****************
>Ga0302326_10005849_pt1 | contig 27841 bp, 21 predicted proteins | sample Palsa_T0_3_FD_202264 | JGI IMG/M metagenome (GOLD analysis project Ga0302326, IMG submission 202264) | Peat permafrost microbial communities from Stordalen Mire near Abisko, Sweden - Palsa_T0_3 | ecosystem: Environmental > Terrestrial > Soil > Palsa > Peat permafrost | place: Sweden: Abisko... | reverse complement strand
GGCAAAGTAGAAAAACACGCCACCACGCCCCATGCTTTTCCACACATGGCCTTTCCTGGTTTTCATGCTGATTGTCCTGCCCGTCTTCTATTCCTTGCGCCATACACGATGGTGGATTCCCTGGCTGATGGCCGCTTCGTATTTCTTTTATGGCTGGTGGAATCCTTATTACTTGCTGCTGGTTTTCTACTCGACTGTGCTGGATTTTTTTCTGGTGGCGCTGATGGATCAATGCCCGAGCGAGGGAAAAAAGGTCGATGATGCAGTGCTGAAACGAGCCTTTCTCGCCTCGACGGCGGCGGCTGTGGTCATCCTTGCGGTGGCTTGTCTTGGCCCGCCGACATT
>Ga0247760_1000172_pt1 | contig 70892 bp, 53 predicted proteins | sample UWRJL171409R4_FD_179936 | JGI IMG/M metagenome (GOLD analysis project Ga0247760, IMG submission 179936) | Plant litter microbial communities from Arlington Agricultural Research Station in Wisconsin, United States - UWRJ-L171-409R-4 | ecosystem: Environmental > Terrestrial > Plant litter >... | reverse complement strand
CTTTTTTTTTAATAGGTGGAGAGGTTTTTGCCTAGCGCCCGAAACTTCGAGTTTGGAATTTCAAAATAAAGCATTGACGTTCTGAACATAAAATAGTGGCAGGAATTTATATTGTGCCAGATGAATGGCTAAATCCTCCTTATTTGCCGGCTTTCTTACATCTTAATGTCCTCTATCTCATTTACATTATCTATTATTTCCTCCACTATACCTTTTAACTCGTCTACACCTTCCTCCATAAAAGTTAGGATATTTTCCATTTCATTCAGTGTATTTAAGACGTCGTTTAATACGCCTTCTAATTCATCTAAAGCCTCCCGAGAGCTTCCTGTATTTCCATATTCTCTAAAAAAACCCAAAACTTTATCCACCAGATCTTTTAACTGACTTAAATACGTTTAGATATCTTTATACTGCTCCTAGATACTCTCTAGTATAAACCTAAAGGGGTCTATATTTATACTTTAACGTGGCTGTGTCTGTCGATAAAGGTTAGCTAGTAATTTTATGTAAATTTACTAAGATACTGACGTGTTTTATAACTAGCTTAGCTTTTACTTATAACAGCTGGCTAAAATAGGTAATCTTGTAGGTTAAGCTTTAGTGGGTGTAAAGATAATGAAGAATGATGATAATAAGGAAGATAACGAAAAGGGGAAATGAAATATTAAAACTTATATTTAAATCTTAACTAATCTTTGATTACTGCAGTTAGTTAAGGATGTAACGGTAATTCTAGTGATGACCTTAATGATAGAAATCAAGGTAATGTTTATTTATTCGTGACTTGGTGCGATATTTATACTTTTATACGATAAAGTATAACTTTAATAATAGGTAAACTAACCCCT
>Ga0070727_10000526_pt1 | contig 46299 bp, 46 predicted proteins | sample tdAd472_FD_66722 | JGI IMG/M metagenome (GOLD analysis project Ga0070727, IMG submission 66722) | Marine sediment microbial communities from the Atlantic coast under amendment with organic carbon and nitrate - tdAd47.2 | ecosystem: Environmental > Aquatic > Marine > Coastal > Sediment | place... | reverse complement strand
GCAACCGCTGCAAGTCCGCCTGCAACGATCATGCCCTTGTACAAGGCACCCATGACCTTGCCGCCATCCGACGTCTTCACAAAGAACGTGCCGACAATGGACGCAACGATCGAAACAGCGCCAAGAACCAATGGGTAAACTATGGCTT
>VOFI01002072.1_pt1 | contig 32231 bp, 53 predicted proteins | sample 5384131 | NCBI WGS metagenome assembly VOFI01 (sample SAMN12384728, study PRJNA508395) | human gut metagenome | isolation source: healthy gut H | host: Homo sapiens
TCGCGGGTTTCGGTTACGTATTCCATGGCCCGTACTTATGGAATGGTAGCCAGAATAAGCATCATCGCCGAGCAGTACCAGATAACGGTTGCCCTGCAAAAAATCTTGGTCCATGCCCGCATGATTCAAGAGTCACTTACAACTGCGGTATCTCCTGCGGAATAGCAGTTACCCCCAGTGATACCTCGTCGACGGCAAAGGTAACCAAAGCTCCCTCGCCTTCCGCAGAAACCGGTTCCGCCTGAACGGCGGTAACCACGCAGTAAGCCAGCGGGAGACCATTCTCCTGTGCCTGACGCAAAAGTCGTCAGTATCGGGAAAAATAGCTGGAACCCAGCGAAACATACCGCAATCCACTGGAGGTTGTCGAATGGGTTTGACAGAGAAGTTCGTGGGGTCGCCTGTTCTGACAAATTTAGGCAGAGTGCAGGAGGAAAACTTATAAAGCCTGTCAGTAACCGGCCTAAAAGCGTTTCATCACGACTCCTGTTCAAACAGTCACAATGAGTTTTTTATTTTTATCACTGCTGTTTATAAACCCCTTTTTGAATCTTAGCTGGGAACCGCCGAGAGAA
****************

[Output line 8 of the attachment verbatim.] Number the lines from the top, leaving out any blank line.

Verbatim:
TCGCGGGTTTCGGTTACGTATTCCATGGCCCGTACTTATGGAATGGTAGCCAGAATAAGCATCATCGCCGAGCAGTACCAGATAACGGTTGCCCTGCAAAAAATCTTGGTCCATGCCCGCATGATTCAAGAGTCACTTACAACTGCGGTATCTCCTGCGGAATAGCAGTTACCCCCAGTGATACCTCGTCGACGGCAAAGGTAACCAAAGCTCCCTCGCCTTCCGCAGAAACCGGTTCCGCCTGAACGGCGGTAACCACGCAGTAAGCCAGCGGGAGACCATTCTCCTGTGCCTGACGCAAAAGTCGTCAGTATCGGGAAAAATAGCTGGAACCCAGCGAAACATACCGCAATCCACTGGAGGTTGTCGAATGGGTTTGACAGAGAAGTTCGTGGGGTCGCCTGTTCTGACAAATTTAGGCAGAGTGCAGGAGGAAAACTTATAAAGCCTGTCAGTAACCGGCCTAAAAGCGTTTCATCACGACTCCTGTTCAAACAGTCACAATGAGTTTTTTATTTTTATCACTGCTGTTTATAAACCCCTTTTTGAATCTTAGCTGGGAACCGCCGAGAGAA